Luke Sital-Singh released his first EP, FAIL IN YOU, in late 2012. Produced by veteran Irish producer Iain Archer (Snow Patrol, Jake Bugg), the four songs had a haunting, intimate quality that drew comparisons to Bon Iver and Jeff Buckley. Sital-Singh released a second EP in the spring of 2013 called Old Flint, which opened the doors to several tours, key spots on the U.K. festival circuit, and eventually landed him a deal with British major Parlophone Records. TORNADOS, his third EP and first for Parlophone, found him again working with Iain Archer and was released in late 2013. The EP found Sital-Singh expanding his usually spare sound with the introduction of a full complement of backing musicians, bringing a newfound complexity to his music.

He then appeared on the BBC Sound of 2014 long list, and soon after confirmed the details of his debut album, THE FIRE INSIDE, which was due for release midway through that year. Two years later, Sital-Singh had split from his major-label and headed out to record what would be his sophomore album. Heading to the remote Attica Audio in Donegal, Ireland, with producer Tommy McLaughlin (Villagers), Sital-Singh stripped back everything, being joined by just a small backing band to help deliver the personal and reflective 2017 release TIME IS A RIDDLE.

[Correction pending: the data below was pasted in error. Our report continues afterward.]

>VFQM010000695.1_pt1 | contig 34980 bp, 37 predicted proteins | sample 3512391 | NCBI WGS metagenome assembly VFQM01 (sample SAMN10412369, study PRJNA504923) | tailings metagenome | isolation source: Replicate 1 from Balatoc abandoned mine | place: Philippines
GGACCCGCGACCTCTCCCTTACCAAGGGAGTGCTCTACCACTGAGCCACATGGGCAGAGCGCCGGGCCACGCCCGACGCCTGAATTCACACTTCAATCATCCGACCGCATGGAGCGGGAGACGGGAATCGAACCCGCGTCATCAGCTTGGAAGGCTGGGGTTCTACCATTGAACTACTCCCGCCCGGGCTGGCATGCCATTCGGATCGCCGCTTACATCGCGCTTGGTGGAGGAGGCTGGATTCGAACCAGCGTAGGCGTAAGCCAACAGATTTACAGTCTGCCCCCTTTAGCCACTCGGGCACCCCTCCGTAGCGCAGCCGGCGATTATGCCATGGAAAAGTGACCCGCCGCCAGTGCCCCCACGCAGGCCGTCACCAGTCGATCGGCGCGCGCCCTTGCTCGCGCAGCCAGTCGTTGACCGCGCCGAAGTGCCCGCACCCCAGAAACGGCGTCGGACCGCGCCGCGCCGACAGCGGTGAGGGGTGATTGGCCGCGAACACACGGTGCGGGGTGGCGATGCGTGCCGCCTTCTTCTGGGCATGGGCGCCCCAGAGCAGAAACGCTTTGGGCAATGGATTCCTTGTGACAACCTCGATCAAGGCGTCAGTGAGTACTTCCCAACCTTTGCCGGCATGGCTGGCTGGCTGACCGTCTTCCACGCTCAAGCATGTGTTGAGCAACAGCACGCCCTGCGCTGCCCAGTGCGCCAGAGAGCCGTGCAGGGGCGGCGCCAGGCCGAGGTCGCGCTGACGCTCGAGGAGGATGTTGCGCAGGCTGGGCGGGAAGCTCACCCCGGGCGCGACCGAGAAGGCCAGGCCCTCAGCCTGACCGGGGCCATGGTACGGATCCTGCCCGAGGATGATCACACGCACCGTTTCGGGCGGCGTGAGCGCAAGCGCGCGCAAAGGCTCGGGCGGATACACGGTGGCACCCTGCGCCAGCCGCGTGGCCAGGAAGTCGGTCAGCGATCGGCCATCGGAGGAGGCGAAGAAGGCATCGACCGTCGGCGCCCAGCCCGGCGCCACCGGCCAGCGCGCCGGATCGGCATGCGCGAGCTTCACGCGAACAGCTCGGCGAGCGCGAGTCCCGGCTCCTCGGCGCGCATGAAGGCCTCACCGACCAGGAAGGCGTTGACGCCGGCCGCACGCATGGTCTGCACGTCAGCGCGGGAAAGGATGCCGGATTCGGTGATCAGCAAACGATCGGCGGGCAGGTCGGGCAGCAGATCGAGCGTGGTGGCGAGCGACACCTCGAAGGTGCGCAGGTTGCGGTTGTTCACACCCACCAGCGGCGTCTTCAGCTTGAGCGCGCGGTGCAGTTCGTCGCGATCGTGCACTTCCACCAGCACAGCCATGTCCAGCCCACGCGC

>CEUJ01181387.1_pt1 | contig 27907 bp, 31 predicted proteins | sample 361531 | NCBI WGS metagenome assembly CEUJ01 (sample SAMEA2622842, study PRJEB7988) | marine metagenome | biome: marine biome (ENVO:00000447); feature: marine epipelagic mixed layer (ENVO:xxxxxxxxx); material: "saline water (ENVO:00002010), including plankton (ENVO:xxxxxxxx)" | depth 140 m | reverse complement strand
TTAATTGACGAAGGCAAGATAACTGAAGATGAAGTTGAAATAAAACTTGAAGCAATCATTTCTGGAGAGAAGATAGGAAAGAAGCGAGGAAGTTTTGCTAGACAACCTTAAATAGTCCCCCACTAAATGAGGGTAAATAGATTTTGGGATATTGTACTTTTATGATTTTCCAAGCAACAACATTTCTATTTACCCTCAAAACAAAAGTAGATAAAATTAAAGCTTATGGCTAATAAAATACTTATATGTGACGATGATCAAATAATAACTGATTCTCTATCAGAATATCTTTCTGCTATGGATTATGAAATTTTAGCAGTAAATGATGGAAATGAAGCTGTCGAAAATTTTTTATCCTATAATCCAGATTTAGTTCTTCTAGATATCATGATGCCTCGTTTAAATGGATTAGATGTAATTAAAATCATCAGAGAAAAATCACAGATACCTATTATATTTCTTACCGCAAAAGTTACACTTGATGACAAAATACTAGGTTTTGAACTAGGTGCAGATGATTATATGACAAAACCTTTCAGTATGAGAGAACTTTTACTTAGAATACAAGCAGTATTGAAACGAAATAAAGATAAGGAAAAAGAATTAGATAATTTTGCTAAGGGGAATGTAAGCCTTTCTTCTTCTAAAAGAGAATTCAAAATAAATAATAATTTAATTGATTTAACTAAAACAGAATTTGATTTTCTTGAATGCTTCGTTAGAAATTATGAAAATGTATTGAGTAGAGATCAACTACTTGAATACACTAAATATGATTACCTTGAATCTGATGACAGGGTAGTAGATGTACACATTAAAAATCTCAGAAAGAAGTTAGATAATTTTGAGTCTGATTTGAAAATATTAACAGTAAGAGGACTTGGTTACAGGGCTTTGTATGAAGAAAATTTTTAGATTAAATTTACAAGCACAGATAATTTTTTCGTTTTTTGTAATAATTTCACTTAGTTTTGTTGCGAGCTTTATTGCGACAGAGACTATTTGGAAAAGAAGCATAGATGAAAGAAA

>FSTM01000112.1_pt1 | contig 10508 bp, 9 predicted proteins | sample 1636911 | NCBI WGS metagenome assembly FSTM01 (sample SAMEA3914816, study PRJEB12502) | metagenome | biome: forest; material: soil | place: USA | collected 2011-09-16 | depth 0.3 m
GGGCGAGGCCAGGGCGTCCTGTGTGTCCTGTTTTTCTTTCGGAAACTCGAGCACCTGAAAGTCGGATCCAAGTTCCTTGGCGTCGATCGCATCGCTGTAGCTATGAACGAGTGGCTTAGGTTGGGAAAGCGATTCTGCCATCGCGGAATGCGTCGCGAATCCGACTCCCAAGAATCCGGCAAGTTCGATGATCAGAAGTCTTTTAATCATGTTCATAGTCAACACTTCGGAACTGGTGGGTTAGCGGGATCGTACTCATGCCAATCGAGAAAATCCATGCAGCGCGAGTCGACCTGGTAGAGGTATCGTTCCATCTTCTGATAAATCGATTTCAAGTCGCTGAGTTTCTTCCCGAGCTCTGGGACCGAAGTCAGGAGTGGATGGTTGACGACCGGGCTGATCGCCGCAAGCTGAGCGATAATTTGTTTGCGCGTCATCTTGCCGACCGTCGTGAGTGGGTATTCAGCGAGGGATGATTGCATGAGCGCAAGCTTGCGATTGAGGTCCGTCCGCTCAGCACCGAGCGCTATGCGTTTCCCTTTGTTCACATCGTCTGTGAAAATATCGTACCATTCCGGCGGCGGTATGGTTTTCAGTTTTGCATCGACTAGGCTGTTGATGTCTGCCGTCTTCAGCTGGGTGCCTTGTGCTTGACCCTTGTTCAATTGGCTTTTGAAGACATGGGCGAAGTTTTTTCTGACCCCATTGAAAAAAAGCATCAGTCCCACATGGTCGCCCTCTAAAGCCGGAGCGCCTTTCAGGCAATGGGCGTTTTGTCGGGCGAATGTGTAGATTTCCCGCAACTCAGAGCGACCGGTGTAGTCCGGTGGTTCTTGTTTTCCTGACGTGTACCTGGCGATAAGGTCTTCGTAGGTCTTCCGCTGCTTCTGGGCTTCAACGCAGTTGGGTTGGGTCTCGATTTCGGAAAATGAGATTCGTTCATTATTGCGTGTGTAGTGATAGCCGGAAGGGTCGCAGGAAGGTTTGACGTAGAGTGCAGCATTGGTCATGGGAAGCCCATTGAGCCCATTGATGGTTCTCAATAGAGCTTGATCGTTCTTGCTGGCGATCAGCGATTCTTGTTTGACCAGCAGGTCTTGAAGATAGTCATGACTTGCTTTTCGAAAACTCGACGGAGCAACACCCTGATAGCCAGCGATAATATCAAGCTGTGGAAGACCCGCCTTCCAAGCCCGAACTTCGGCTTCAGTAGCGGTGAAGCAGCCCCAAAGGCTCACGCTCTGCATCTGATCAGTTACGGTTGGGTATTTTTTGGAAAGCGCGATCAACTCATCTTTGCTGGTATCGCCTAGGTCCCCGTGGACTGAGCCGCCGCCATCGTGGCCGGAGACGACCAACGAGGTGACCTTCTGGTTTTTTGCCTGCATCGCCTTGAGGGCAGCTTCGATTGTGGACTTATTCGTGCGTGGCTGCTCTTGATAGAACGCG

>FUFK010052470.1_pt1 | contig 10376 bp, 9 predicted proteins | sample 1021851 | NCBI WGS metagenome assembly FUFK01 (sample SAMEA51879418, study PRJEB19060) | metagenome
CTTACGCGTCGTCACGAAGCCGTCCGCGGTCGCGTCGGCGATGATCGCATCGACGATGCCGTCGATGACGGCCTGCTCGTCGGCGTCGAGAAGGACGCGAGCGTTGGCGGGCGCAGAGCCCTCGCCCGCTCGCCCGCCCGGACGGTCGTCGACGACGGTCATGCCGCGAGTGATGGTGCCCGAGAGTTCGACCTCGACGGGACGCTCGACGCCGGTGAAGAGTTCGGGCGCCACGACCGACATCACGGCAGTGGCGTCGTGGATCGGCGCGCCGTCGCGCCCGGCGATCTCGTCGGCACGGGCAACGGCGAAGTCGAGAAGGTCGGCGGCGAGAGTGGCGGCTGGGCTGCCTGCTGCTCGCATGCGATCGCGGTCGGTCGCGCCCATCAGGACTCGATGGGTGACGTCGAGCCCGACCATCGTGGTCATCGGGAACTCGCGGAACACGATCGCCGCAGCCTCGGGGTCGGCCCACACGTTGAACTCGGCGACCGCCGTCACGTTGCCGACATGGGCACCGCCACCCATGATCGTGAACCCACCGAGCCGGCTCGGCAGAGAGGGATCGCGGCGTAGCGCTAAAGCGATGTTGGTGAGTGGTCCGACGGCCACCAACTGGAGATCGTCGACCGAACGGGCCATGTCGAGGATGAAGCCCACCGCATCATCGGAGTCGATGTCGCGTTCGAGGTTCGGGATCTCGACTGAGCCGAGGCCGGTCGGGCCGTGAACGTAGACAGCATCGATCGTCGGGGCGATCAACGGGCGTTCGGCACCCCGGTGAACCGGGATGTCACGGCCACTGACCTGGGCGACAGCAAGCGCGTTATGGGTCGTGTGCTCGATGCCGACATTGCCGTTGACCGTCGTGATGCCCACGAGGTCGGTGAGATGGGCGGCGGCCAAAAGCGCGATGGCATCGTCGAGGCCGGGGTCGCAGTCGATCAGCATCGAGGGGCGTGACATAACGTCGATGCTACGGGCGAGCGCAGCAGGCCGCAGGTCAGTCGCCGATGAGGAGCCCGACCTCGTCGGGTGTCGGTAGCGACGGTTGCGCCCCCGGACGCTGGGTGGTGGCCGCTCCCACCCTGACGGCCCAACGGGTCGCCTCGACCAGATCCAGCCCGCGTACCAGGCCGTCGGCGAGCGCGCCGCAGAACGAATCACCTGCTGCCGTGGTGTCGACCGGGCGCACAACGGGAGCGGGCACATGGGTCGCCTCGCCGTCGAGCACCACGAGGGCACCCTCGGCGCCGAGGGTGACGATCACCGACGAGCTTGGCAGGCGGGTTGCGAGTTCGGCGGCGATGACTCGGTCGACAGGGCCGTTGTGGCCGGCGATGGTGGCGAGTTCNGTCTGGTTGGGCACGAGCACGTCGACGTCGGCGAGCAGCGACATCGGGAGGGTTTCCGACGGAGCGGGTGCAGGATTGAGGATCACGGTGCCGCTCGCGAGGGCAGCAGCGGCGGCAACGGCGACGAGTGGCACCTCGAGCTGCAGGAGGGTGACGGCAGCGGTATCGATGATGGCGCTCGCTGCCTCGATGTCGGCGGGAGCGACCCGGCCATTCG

Few UK singer/songwriters have impressed me as much as Sital-Singh in recent years. His initial EPs and album revealed a major talent in the making. His latest LP is even better. It’s a deeply moving and inspiring accomplishment with its simple and meaningful lyrics, mind-grabbing melodies and expressive vocal performances. In 2017 it’s also one of the best released thus far and puts certain multi-million sellers by others in the deep, dark shade.

The opportunity to witness a live performance from this young artist was an exciting prospect albeit at Manchester’s lively little Deaf Institute which is not my favourite photography venue. However, it’s a popular haunt for singer/songwriters with its intimacy, acoustic quality and always an appreciative and knowledgeable Manchester audience. First to appear was the very capable support act Ciaran Avery who provided a short set of modern folk songs that the crowd loved.  When Sital-Singh eventually hit the stage the crowd had expanded to crammed status. Performing solo with his guitar and keyboards, he struck me as a modest character with a childish/mischievous sparkle in those bespectacled eyes. Accompanying himself on acoustic guitar he opened the show with ‘Cynic’ from his new album. He seemed immediately at home playing this slow and emotive song with its strong folk flavour. I was actually a tiny bit surprised by the power and range of his voice but not by his ability to accurately express the song’s beautiful lyrics, without overplaying them.